I remember the second scene where we're in the hospital. There's a scene where he's reading a magazine. I walk in after I give the slippers back to Marcia [Roy, Logan's current wife]. That was the first scene we had together in the season, once we started filming the season. And neither of us got through, I think, a single take of it without laughing. It was sort of like, well, they might bury this relationship because we can't do it. It's too funny to us. And maybe it's not funny to anybody but the two of us or something. But they didn't penalize us. They kept it going. 

Have you gotten better at not breaking together? 
I think we have, but we still had moments even a couple of weeks ago where we couldn't get through. Basically every scene we do, one of us has a problem with for a part of filming. 

He pelts you with water bottles this season. What was that like? 
He was really whipping those bottles at me. They weren't full. They were rigged somehow. 

So you weren't totally getting smacked?
But I did keep running into a corner of a desk that was in the room. And the adrenaline was pumping. We did, like, four or five takes. I started to feel my leg, and I was like, oh, my leg really hurts. And I realized I was running into this sharp edge. I looked at my leg and it was bruised for like a foot. I was like, oh, wow that's a lot. I broke bunch of blood vessels in the leg. None of the bottles hurt, but that part did. That was a really fun day. You were in that room all day and doing all those scenes. It was just a blast. You don't want to enjoy it too much because you want to do it justice. That day, actually, we really held down our laughter. There's one moment that got me fully and I wonder if it's in the episode.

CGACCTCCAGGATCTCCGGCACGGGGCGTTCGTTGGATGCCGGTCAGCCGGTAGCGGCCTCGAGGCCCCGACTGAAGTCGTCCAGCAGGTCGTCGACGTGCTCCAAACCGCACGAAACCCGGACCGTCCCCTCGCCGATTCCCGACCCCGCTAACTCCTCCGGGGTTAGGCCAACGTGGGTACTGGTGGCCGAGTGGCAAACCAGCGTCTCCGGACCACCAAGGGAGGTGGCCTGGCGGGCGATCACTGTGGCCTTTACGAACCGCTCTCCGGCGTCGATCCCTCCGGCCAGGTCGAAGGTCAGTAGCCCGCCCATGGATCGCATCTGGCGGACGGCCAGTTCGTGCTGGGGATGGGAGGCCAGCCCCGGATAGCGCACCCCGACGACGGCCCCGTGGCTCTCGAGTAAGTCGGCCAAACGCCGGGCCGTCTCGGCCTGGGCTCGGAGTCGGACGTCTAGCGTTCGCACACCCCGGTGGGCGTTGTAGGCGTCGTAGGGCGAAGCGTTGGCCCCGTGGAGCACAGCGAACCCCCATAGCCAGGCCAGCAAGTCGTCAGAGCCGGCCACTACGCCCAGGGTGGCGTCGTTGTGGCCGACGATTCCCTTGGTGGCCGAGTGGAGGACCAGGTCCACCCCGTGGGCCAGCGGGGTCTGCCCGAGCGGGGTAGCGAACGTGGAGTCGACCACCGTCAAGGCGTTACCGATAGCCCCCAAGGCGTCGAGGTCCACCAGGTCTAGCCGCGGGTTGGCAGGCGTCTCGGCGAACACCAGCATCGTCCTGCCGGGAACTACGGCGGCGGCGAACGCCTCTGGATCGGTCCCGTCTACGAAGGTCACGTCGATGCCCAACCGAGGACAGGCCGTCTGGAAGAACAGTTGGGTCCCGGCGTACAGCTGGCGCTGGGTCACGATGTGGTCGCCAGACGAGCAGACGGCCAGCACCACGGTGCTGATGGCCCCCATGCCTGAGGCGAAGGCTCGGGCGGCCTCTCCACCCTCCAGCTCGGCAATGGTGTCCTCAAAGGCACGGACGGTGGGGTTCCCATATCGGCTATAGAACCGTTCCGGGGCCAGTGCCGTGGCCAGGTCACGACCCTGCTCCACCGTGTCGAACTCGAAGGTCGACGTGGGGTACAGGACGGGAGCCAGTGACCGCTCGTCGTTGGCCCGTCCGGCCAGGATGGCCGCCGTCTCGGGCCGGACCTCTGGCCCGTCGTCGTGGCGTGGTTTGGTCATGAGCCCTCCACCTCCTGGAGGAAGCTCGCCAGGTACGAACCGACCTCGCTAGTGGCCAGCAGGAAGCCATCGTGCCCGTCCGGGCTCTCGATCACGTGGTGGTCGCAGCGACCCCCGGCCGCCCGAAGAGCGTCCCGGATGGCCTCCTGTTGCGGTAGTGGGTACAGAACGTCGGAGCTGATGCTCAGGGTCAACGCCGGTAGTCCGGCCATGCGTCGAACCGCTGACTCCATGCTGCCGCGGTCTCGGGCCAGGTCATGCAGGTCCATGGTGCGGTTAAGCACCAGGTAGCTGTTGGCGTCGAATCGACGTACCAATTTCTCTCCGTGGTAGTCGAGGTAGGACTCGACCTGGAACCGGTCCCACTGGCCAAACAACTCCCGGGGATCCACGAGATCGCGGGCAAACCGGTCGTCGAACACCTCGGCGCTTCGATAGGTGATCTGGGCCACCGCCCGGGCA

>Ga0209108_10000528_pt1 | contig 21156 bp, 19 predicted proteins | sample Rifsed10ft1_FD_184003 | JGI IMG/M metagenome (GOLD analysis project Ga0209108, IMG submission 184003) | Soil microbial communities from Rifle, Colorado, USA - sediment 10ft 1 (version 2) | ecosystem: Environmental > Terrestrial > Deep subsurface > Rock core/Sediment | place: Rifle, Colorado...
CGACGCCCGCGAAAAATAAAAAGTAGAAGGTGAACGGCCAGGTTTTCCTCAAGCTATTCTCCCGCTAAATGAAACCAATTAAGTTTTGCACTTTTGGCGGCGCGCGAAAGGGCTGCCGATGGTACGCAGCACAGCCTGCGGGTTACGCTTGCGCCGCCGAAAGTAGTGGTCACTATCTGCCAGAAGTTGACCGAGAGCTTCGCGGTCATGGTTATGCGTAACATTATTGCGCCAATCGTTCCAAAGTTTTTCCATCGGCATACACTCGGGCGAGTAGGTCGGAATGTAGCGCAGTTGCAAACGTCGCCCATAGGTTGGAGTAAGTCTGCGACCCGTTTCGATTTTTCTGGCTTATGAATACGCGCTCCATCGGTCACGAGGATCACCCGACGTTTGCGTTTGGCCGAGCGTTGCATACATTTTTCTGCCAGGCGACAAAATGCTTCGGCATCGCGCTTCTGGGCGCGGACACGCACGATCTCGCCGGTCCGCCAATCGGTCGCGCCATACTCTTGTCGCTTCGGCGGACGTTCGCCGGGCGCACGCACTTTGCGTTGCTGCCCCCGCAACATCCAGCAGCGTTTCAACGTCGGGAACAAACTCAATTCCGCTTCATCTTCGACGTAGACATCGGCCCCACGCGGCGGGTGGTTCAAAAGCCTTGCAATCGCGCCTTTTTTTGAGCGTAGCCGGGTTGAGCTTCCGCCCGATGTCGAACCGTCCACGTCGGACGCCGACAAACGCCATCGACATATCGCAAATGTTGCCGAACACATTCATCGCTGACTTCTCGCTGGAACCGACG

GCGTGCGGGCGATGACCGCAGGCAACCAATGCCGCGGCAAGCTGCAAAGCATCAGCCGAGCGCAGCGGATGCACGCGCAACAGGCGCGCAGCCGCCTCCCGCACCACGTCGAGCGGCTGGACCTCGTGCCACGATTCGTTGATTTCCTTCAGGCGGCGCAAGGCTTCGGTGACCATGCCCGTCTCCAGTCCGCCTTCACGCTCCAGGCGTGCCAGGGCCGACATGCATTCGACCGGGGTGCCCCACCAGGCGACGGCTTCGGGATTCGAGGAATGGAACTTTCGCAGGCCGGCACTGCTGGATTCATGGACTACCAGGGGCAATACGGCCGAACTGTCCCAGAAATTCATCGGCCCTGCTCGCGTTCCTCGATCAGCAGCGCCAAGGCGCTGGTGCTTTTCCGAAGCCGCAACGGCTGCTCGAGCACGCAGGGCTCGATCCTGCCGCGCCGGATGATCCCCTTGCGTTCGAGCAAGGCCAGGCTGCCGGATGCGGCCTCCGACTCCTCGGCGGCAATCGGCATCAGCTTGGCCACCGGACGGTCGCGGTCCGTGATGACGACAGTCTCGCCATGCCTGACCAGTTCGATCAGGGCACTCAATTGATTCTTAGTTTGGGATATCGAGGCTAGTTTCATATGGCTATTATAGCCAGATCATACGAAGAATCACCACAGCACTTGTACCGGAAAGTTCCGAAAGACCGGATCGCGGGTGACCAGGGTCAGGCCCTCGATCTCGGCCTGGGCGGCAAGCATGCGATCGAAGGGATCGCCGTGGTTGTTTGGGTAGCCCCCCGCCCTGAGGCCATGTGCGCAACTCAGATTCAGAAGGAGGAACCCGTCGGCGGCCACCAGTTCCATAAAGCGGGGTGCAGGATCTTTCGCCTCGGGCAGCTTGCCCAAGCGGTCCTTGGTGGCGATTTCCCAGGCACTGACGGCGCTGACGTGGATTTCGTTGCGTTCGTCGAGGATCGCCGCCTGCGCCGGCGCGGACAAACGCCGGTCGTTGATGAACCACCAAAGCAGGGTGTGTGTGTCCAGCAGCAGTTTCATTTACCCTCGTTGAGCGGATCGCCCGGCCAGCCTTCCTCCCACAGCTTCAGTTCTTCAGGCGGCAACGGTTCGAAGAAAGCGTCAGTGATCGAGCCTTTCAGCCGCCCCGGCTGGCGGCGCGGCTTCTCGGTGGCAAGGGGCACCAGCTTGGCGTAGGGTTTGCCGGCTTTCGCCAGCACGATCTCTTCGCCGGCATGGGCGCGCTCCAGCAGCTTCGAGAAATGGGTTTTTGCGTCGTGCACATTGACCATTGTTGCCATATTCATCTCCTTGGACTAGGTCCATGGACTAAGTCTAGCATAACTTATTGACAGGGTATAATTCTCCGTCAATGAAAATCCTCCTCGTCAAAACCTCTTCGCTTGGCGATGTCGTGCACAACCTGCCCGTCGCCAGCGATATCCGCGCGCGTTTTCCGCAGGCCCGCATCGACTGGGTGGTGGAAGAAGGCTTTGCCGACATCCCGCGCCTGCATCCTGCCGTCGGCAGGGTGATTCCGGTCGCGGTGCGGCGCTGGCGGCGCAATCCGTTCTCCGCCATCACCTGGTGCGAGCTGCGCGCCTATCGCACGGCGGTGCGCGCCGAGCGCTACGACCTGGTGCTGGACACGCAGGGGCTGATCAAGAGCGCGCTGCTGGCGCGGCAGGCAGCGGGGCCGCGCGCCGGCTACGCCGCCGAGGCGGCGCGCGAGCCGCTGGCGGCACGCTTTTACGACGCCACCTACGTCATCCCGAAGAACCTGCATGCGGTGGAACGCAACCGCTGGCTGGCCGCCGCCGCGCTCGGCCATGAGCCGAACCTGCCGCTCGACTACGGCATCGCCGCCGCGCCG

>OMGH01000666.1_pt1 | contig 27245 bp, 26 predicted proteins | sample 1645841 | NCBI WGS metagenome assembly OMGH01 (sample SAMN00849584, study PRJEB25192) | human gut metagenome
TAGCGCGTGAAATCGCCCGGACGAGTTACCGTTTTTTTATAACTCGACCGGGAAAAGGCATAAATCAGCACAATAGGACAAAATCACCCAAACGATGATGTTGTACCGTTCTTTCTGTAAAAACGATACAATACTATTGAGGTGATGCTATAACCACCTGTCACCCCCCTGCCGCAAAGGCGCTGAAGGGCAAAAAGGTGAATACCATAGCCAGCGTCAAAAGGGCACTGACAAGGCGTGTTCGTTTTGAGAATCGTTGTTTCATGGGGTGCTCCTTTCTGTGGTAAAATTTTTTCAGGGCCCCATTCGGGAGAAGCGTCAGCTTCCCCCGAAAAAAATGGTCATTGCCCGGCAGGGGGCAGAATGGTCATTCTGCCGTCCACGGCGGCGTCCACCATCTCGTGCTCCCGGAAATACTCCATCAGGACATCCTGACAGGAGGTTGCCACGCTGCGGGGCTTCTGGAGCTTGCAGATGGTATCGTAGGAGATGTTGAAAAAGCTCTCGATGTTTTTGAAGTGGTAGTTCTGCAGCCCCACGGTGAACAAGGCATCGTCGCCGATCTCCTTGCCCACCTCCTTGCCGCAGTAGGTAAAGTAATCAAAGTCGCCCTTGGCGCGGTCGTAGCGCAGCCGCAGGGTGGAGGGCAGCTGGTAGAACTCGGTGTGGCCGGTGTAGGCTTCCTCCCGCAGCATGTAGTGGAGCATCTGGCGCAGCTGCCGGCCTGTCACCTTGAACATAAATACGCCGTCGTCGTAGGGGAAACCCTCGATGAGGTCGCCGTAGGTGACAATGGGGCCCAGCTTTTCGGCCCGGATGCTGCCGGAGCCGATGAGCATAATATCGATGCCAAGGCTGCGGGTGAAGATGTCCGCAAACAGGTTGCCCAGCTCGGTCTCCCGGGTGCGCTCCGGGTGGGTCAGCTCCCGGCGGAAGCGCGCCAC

Do people ever confuse you for Cousin Greg in an annoying way? 
Like Colbert? No, I mean parts of Greg are me for sure. I love that. I love that he allows me to be awkward. But we are different. People call me Cousin Greg in the streets. They definitely see it. I cut my sideburns since we wrapped so maybe it will be less. 

Probably not. 

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Braun and Macfadyen in the water bottle scene. | HBO

Greg is now working at ATN, which is comparable to Fox News. How do you feel about that real world analogy?